Photo from Futurepedia/Riffsyphon1024
(http://backtothefuture.wikia.com/wiki/File:WhatdidItellyou-HQ.jpg#filelinks)

“As many of you probably have guessed, it is rather desirable for companies to be able to understand shifts like these, in order to be able to quickly adapt or take precaution, rather than being caught by surprise and merely being able to react.

This is of course a task that is at the top of the agenda for a company’s strategy department, but quite a few companies (Ericsson is one of these) also rely on their research departments to address these issues.

However, looking into the future is not as easy at it might seem, and partly this has to do with issues such as corporate research strategies and so called ripple effects.”


“If a company such as Ericsson has reached success over a long time, there are strong affiliations with the strategies that have led to this success, and with these of course also to the technology that has been developed and to the customers with which the company has done business. So for natural reasons many companies focus their research in such a way that it builds upon and strengthens these strategies and technologies.”


“There is nothing wrong with this approach, in many cases it actually makes quite a lot of sense since it is easy to associate (and motivate) the research activities if they have clear connections to the business side of the company.

However, the big risk with this in-line-with-business approach is that it might end up focusing more on incremental improvements and that your perspective is literarily like this.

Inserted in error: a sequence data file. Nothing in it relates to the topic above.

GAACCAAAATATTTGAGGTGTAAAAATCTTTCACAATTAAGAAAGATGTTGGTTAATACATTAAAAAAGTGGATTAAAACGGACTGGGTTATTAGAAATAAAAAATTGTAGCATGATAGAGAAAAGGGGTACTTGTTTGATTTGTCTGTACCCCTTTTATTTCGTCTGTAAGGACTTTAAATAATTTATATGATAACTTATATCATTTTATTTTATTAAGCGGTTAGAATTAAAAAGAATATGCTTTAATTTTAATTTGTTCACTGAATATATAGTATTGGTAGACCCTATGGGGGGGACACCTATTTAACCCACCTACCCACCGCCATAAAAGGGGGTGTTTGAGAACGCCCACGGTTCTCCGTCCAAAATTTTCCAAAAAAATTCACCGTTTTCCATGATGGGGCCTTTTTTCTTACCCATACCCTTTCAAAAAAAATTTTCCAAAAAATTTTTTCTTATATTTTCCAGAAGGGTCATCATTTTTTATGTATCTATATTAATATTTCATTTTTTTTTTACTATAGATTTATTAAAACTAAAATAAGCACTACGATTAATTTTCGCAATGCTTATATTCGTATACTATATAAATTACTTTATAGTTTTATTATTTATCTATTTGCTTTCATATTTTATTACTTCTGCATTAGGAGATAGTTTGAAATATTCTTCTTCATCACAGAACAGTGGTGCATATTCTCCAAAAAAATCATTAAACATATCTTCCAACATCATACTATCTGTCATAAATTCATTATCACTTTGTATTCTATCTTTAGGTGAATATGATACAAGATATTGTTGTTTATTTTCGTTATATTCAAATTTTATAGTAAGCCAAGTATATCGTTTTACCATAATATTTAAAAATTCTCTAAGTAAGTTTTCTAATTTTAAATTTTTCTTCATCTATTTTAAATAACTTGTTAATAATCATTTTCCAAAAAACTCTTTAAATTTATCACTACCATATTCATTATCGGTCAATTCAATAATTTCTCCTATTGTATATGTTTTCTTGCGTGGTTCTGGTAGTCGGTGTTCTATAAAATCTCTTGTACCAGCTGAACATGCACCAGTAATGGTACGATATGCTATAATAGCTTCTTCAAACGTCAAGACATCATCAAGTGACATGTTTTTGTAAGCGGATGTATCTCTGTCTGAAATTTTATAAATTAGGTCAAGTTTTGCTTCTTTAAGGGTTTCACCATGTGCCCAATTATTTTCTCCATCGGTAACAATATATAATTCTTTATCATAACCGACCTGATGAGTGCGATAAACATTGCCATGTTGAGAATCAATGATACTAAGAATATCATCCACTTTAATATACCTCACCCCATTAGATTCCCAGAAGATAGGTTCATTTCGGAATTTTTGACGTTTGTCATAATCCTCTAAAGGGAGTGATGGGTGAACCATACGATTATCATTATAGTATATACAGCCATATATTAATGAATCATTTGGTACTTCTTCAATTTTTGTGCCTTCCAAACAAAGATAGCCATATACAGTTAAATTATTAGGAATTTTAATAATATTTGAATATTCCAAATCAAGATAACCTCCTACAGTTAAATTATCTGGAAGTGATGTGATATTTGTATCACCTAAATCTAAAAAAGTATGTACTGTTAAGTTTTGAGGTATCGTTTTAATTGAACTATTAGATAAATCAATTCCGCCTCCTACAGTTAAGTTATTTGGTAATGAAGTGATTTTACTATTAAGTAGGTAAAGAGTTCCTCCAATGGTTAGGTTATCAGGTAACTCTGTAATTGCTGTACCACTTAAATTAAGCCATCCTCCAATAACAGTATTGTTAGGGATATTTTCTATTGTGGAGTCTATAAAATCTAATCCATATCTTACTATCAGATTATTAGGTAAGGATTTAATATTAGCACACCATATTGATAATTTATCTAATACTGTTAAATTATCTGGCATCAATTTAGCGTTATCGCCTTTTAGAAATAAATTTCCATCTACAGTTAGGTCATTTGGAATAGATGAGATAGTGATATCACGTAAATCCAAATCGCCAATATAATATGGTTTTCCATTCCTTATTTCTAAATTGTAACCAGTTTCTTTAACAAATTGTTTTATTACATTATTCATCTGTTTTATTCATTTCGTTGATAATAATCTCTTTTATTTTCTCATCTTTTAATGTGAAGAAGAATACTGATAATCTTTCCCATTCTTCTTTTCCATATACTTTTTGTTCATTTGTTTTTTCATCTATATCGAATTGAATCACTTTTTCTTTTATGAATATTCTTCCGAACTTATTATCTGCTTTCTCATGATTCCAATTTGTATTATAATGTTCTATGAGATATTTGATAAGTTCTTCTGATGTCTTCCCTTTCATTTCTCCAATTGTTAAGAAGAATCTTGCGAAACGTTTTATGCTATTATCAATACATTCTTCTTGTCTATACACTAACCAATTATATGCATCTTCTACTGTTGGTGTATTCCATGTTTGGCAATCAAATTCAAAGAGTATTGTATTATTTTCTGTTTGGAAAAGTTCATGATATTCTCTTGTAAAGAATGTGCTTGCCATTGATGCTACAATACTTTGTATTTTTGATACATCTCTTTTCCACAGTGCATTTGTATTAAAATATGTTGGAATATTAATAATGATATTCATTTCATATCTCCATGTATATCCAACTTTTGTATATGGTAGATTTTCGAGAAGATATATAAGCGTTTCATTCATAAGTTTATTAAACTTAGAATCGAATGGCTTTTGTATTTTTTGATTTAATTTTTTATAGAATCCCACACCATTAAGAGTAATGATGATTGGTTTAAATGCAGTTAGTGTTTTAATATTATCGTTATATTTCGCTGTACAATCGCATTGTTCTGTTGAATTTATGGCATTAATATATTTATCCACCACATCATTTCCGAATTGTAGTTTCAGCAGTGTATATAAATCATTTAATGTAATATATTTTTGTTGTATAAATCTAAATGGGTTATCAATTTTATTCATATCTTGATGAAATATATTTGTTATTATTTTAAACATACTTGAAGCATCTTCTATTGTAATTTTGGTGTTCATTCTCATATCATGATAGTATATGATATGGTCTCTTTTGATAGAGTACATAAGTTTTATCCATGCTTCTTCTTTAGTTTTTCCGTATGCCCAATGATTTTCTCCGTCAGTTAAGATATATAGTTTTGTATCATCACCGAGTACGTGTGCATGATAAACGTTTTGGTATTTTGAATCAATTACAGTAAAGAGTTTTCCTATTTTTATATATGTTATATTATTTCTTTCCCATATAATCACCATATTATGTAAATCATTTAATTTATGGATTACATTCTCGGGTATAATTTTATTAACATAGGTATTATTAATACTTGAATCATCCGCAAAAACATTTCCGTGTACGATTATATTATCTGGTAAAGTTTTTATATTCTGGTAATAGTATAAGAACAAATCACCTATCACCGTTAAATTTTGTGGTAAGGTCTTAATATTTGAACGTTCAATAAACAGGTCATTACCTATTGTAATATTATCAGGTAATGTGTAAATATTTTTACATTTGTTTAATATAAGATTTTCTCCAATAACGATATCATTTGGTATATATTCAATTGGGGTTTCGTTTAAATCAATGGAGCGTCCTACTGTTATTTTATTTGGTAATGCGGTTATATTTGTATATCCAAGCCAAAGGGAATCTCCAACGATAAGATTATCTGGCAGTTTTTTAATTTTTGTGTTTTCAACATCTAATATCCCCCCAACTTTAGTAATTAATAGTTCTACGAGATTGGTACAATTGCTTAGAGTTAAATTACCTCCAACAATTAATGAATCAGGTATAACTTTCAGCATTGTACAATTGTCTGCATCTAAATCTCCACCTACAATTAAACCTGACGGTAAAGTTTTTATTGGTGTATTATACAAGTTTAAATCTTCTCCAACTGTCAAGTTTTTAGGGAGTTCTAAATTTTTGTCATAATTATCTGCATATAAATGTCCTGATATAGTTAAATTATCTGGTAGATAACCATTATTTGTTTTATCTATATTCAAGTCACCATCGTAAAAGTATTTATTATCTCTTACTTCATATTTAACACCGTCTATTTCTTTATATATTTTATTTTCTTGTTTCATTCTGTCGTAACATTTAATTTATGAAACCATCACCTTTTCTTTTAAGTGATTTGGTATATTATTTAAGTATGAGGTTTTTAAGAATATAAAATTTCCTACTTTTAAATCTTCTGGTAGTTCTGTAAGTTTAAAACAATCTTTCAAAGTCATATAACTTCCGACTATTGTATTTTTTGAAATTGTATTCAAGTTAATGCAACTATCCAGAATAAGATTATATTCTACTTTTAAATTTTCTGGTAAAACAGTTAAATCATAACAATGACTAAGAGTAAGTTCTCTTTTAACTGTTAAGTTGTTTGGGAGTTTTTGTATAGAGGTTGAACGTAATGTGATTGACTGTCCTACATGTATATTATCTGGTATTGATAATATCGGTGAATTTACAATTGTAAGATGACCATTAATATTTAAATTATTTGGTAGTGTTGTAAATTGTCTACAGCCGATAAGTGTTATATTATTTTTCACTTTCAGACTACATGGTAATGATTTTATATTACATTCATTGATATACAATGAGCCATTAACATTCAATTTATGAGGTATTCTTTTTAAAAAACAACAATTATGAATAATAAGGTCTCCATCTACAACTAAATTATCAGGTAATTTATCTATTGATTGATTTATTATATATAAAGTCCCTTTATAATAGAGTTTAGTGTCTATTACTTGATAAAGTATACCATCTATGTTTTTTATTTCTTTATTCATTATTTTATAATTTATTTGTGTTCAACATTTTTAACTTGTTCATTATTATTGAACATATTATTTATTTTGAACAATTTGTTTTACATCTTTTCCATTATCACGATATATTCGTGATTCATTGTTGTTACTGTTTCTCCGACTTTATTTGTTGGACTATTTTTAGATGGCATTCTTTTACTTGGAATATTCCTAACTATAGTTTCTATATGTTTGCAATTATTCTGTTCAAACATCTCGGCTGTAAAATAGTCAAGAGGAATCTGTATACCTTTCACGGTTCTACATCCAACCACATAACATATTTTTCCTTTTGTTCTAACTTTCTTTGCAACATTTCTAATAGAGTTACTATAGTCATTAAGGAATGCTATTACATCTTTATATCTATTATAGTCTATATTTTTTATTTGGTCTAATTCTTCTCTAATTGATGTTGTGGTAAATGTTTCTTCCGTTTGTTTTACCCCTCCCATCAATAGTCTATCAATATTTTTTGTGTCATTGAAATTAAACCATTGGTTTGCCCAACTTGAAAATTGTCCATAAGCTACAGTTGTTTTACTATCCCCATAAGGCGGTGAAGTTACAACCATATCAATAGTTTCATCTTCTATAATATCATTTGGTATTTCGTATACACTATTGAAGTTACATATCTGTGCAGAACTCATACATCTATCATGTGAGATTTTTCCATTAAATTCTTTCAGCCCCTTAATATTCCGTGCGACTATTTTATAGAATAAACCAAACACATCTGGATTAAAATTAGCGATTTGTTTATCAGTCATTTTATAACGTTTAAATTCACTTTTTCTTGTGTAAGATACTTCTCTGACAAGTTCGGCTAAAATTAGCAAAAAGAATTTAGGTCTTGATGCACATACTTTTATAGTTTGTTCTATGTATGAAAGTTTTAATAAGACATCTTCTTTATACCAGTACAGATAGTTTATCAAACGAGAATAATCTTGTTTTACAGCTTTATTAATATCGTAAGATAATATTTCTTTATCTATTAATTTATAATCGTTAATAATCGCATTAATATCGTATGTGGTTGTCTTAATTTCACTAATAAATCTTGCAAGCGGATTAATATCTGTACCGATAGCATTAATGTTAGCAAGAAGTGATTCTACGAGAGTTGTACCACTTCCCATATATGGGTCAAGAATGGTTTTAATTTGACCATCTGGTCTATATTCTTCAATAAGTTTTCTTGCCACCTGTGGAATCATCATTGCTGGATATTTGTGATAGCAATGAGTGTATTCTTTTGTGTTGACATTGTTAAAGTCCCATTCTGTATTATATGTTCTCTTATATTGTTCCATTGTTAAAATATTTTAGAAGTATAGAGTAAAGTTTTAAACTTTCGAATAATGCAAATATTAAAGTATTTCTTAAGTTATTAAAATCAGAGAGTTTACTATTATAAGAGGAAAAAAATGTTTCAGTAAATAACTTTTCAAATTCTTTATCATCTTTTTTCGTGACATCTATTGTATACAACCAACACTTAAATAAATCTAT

The obvious consequence that this will make it almost impossible to discover disruptive changes – such as the ones within the telecom world that I talked about a while ago – that might occur outside the company’s field of view.”



Photo from alastc
( http://www.flickr.com/photos/alastc/)

“These disruptive changes are often the result of what the British broadcaster, science historian, and author James Burke calls the Ripple Effect.

Burke argues (for instance at the dConstruct conference earlier this year) that a lot of unforeseen changes happen as a result of the combination of several seemingly disparate (yet undoubtedly linked) factors and events.”



Photo from Wikipedia
(http://upload.wikimedia.org/wikipedia/commons/5/54/MechaDuck.png)

“The problem according to Burke and many others, is that the way that many corporate research initiatives have been organised is the result of a tradition of reductionism, which – simply described – looks at the understanding of complex things by simply reducing them to the interactions of their parts or to simpler or more fundamental things. (Illustrated here as a postulated interior of the Duck of Vaucanson.)”



Photo from twob
(http://www.flickr.com/photos/twob/8741933/)

“Translated in to corporate research strategies (and in the words of Burke): We are often encouraged to become experts in very small sealed of silos of knowledge. The question is if this approach is enough for great and/or disruptive innovations to take place? I think not.”



Photo from Core77
(http://www.core77.com/blog/business/design_thinking_by_ideo_thoughts_by_tim_brown_11130.asp)

“Luckily, there are other, more exploratory, ways of looking at innovation. For example, in his book “Change by Design”, Tim Brown (CEO of IDEO, blogs here) argues that “What we need is an approach to innovation that is powerful, effective, and broadly accessible, that can be integrated into all aspects of business and society, and that individuals and teams can use to generate breakthrough ideas that are implemented and therefore have an impact.” Brown says that this approach is at the heart of what he calls design thinking and continues: “By integrating what is desirable from a human point of view with what is technologically feasible and economically viable, designers have have been able to create the products we enjoy today. Design thinking takes the next step, which is to put these tools into the hands of people who may have never thought of themselves as designers and apply them to vastly greater range of problems.”